Showing posts tagged fault lines

Here’s my latest Fault Lines episode, Fracking in America. I’ll post photos from the trip over the next couple of days…

Here’s my latest Fault Lines episode. Enjoy. And let me know what you think…

The US’ housing bubble burst nearly six years ago, but the worst may be yet to come.

After a landmark settlement, the major banks have lifted a freeze on foreclosures and government relief has been too small to make a difference.

"We are often portrayed as the bad people, like we basically just come in and make all the money from people who are in bad situations. But the fact is, if we don’t buy the property then the bank [will] take the property back." 

- Amy Chen, a real estate investor

Public housing budgets have been slashed, leaving larger numbers of people with no place to call home.

The line between home ownership and homelessness is growing ever more blurry, but neither President Barack Obama nor Mitt Romney have made housing a major campaign issue.

Meanwhile, popular anger is rising over the perceived impunity of the banks and some have found innovative ways of fighting back in an age of austerity.

Fault Lines travels to Chicago and California to see how people at the frontlines of the crisis are confronting the collapse of the American dream.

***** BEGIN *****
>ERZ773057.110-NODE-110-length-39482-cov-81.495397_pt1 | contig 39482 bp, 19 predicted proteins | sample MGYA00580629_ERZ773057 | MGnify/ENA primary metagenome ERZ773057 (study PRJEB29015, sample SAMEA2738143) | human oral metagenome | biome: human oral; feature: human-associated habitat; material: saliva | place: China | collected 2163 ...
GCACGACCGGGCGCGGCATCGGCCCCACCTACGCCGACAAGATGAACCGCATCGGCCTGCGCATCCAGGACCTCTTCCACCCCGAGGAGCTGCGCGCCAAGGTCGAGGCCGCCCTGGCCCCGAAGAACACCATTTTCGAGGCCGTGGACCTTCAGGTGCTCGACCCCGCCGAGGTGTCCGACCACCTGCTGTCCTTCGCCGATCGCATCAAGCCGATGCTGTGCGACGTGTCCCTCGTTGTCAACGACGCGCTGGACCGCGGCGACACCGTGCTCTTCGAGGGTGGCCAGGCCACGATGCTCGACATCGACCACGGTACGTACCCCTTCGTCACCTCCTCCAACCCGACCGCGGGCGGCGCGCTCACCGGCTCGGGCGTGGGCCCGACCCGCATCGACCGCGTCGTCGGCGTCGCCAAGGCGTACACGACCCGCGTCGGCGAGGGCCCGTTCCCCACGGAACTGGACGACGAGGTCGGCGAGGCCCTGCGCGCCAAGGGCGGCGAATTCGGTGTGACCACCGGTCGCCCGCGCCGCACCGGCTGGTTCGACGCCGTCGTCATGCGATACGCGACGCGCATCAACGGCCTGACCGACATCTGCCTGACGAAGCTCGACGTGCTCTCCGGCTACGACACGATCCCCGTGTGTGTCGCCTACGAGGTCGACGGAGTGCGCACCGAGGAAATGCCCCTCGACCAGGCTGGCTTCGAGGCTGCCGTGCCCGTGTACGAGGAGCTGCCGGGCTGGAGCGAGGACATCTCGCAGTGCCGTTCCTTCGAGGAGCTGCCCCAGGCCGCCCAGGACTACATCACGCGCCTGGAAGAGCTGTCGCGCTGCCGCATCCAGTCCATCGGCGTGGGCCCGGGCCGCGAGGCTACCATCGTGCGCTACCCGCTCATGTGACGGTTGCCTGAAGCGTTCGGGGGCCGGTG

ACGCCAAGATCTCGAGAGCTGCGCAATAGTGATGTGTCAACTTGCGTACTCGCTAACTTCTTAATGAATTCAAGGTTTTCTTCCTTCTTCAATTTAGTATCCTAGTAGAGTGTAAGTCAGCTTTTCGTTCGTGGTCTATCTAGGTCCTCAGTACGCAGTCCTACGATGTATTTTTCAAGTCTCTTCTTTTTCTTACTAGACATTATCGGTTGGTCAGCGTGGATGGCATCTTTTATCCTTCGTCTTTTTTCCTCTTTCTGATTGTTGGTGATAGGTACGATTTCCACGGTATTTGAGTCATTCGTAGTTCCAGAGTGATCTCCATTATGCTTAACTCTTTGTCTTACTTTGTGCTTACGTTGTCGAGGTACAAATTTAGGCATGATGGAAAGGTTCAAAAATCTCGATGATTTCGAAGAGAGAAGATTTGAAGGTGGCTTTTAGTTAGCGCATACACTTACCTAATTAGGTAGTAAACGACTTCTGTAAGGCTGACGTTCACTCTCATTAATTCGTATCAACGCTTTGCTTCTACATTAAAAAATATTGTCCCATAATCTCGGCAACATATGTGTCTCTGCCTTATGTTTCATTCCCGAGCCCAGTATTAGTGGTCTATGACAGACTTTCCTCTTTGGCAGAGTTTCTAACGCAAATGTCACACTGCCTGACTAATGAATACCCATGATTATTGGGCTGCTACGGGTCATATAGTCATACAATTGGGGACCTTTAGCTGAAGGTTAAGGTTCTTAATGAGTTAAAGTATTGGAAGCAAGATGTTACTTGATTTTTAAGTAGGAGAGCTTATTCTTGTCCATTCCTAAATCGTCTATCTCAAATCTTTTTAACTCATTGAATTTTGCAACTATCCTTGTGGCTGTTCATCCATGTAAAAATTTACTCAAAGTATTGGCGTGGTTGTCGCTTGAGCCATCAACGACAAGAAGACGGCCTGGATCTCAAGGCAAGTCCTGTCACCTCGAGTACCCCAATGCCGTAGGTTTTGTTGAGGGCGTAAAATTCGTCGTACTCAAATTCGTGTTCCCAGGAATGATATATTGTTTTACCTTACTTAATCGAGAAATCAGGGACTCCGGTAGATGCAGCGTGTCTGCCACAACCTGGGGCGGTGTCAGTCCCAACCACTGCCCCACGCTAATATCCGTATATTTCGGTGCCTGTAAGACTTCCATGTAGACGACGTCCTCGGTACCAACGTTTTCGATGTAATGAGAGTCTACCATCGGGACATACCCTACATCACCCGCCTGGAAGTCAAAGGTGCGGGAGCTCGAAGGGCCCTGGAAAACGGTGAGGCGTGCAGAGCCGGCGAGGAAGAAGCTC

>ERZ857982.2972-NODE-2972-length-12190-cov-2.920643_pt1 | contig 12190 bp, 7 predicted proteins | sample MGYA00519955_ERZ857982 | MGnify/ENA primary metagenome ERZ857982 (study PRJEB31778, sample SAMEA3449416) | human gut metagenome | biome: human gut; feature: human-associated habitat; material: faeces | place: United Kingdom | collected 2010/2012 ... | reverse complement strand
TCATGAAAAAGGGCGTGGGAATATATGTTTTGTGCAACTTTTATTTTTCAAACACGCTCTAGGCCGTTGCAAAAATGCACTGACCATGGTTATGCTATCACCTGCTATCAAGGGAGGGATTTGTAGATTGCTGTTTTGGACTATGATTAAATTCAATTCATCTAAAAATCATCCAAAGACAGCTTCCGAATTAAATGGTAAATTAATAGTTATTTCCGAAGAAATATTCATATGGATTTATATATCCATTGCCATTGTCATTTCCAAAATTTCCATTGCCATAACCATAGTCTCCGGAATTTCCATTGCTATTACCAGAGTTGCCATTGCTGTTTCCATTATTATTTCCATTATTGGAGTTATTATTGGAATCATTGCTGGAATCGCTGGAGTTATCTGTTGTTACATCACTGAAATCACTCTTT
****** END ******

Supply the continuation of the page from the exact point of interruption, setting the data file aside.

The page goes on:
"If you ask people who have been foreclosed upon, whose fault is it? They often they say it’s mine. It’s my fault, I did the wrong thing, instead of kind of saying this is a systemic problem," explains David Harvey, a social theorist and a professor of anthropology at the Graduate Center of the City University of New York.

"Capital is always producing surpluses, at the end of the day if you have got a profit, you’ve got a surplus and the big question is what do you do with it.

"[So] what you do is that you take part of that surplus and you reinvest it in something. And in United States, housing and urbanisation in general has been a vast field for expansion of profitable opportunities."

The New York Times today has a fascinating story of a town in Mexico where women have taken over in an armed occupation. They report that the people of Cheran, in the state of Michoacan, had been harassed by armed, illegal loggers for years: